It is not uncommon for mortgage lenders to assign or transfer their original loan to another financial institution, although it may be confusing to borrowers. For homeowners involved in a mortgage dispute, guidance from a Massachusetts real estate attorney can alleviate the complexity regarding their rights against each bank. In a March 15, 2018 case before the Appeals Court of Massachusetts, an improperly documented mortgage was the subject of a declaratory judgment sought by the plaintiff, as an agent of a bank, against the homeowners.
The first mortgage on the defendants’ property was initially obtained in 2000. In 2001, they refinanced that loan. To do so, one of the defendants executed another mortgage with a second bank in order to satisfy and discharge the original mortgage. Shortly thereafter, the second bank executed a blank assignment of the new mortgage and loan, which was subsequently altered to fill in the name of yet another bank, the assignee.
The plaintiff in the case was appointed as the servicer of the assignee bank’s mortgage loans in 2002, including the defendants’ mortgage, which was listed in a schedule with a pool of other loans assigned to the plaintiff. In 2003, the defendants stopped making payments on their mortgage, and the plaintiff commenced an action against them in 2007. In order to proceed, the plaintiff needed a declaratory judgment that the improperly documented mortgage was equitably subrogated to the prior first mortgage. Several issues in the case were decided, appealed, and remanded before again returning to the Appeals Court of Massachusetts in 2018.
On appeal, the defendants challenged the plaintiff’s standing on two grounds. First, the defendants argued that the blank assignment was not valid. The court disagreed, finding that the agreement and mortgage loan schedule included the defendants’ loan, which was identified by loan number, servicing account number, and name of the borrower.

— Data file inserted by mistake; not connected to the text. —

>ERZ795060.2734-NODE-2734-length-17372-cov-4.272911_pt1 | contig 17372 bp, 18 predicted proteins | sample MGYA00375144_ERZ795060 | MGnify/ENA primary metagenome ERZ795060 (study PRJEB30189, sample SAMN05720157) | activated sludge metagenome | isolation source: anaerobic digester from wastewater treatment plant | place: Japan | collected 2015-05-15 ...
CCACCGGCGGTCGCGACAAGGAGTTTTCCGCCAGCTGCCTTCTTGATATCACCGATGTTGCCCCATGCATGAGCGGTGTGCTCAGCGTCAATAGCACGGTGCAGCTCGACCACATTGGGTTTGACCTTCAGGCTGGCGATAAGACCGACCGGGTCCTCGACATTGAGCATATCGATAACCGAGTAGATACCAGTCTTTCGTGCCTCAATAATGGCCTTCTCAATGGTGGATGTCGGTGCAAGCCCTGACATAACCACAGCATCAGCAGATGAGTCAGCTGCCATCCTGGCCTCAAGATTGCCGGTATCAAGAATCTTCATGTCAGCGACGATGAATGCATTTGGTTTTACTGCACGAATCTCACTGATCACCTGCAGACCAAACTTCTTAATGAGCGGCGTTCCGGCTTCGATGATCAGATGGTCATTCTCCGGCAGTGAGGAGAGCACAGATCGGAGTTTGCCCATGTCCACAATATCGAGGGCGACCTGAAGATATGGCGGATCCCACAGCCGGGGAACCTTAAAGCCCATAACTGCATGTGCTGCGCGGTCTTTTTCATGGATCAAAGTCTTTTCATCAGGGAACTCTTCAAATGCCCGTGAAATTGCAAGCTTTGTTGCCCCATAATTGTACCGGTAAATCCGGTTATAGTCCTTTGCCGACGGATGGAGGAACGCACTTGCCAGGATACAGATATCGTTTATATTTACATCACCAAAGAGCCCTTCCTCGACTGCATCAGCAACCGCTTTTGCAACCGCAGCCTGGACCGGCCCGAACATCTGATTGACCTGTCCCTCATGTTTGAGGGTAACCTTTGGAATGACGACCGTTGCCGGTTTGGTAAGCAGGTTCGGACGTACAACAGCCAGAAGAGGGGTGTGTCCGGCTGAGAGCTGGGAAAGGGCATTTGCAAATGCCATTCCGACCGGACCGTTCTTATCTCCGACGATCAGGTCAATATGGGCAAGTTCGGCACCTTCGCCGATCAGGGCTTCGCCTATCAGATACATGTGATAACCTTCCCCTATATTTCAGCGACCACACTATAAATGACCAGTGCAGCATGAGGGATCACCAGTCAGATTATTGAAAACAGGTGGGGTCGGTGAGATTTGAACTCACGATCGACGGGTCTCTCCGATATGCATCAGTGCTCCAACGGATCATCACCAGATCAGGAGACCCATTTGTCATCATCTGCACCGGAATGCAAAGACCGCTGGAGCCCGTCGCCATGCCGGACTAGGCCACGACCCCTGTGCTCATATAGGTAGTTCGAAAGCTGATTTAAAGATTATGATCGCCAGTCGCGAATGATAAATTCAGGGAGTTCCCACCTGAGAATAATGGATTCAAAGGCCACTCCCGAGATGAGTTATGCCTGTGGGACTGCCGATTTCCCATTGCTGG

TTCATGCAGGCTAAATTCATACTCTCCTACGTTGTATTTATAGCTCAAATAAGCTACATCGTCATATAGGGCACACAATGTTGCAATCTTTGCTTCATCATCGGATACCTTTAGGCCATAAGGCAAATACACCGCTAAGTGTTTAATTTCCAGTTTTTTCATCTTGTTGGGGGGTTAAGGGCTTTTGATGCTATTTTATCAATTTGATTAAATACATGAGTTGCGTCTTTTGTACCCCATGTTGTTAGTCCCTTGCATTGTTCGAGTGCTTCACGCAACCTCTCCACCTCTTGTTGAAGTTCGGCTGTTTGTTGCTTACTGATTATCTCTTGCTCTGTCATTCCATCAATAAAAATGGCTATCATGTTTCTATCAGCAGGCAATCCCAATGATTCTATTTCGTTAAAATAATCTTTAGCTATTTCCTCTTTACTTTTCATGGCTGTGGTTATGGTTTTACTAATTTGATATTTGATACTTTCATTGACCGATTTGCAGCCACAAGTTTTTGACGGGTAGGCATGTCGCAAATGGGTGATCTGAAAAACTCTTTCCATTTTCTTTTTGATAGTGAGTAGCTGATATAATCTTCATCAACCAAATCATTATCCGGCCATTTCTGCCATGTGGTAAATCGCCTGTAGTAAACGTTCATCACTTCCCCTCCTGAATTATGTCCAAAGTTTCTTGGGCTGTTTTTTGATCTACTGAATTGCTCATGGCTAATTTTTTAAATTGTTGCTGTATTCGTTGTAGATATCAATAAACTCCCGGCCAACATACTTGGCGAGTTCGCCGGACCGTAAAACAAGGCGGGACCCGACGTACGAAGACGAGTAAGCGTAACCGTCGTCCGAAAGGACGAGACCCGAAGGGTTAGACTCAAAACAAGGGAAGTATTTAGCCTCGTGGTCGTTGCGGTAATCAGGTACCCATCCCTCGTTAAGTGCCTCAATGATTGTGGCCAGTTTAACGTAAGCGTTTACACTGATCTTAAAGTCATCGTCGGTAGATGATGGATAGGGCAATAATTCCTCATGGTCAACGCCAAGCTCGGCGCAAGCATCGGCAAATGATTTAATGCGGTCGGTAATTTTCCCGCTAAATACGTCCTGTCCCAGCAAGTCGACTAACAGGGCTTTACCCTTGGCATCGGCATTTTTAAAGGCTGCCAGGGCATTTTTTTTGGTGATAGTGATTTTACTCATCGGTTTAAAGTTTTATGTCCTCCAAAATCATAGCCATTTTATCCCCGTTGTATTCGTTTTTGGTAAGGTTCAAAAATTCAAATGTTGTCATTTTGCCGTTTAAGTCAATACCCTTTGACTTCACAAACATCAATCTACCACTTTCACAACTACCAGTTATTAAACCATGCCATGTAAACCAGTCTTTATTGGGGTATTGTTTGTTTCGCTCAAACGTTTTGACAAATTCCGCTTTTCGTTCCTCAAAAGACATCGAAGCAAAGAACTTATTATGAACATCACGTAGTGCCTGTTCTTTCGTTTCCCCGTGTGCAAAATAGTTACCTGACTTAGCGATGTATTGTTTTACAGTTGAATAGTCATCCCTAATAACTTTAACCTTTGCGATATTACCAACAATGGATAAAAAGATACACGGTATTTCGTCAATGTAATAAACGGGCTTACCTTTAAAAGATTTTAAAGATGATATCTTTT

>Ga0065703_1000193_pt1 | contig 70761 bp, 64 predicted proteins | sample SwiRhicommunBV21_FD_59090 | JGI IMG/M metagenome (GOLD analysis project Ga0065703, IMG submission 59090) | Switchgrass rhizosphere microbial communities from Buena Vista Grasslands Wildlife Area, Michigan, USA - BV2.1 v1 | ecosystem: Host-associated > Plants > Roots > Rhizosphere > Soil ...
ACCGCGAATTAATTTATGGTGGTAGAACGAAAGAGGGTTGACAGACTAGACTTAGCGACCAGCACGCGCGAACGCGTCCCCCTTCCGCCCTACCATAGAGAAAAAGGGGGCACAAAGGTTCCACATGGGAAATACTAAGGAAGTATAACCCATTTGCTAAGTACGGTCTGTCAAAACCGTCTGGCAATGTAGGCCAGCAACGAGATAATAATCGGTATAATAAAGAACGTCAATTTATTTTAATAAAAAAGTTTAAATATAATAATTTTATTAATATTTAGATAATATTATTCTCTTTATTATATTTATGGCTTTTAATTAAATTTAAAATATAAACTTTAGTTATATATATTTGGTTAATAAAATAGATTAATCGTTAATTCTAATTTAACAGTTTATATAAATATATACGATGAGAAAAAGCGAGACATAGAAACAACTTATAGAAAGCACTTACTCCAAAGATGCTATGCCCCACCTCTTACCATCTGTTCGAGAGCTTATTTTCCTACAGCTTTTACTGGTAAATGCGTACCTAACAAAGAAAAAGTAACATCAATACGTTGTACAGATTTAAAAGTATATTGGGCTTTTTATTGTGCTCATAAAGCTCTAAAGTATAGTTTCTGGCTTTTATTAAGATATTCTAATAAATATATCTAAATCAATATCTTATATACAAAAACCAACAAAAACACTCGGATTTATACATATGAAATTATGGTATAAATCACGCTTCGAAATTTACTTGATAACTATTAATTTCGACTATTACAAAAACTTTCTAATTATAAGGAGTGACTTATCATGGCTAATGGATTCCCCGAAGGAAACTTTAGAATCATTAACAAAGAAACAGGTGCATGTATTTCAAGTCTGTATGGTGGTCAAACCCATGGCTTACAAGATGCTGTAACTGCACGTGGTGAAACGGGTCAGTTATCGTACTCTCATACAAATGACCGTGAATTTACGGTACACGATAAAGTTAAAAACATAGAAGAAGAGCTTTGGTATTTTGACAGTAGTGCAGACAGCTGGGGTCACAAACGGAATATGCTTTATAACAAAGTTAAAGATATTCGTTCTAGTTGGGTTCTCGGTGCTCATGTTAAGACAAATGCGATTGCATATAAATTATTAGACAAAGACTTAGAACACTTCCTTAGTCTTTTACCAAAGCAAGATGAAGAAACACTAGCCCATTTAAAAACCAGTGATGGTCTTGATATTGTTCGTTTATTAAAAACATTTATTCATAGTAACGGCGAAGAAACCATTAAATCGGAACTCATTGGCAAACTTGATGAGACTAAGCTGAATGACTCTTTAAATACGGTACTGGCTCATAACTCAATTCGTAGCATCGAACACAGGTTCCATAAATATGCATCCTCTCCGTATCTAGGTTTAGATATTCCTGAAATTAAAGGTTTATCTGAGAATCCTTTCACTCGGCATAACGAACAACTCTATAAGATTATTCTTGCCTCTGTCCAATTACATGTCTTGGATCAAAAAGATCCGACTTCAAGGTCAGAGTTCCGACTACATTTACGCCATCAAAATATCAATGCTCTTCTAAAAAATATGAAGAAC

The defendants then argued that unless the plaintiff could show that the assignee bank was assigned the defendants’ mortgage (as distinct from the loan it secured), the plaintiff lacked standing to seek equitable subrogation of the mortgage. The court explained, however, that the plaintiff does not have to show that the bank holds record title to the mortgage in order to have standing to seek subrogation by virtue of the assignment. Instead, the plaintiff need only show that it has a definite interest in the matter, such that its rights will be significantly affected by the outcome. The court held that, as the agent for the assignee bank, the plaintiff had a definite interest in the case. Accordingly, the court affirmed the declaratory judgment that the improperly documented mortgage was equitably subrogated to the original mortgage.
At Pulgini & Norton, our Massachusetts real estate lawyers can provide legal representation and advice in residential property issues. We have assisted individuals in home sale and purchase closings, mortgage refinancing, building permit applications, land use disputes, and other property issues. If you are seeking guidance regarding a real estate transaction, contact our office by phone at (781) 843-2200 or online and schedule a free consultation with one of our attorneys.
More Blog Posts:
Massachusetts Bank’s Mistake Has Significant Consequences in Reverse Mortgage Case, Massachusetts Real Estate Lawyer Blog, published September 12, 2016
Massachusetts Court Reverses Deficiency Judgment Against Defendants Who Lost Their Home in Foreclosure, Massachusetts Real Estate Lawyer Blog, published May 8, 2017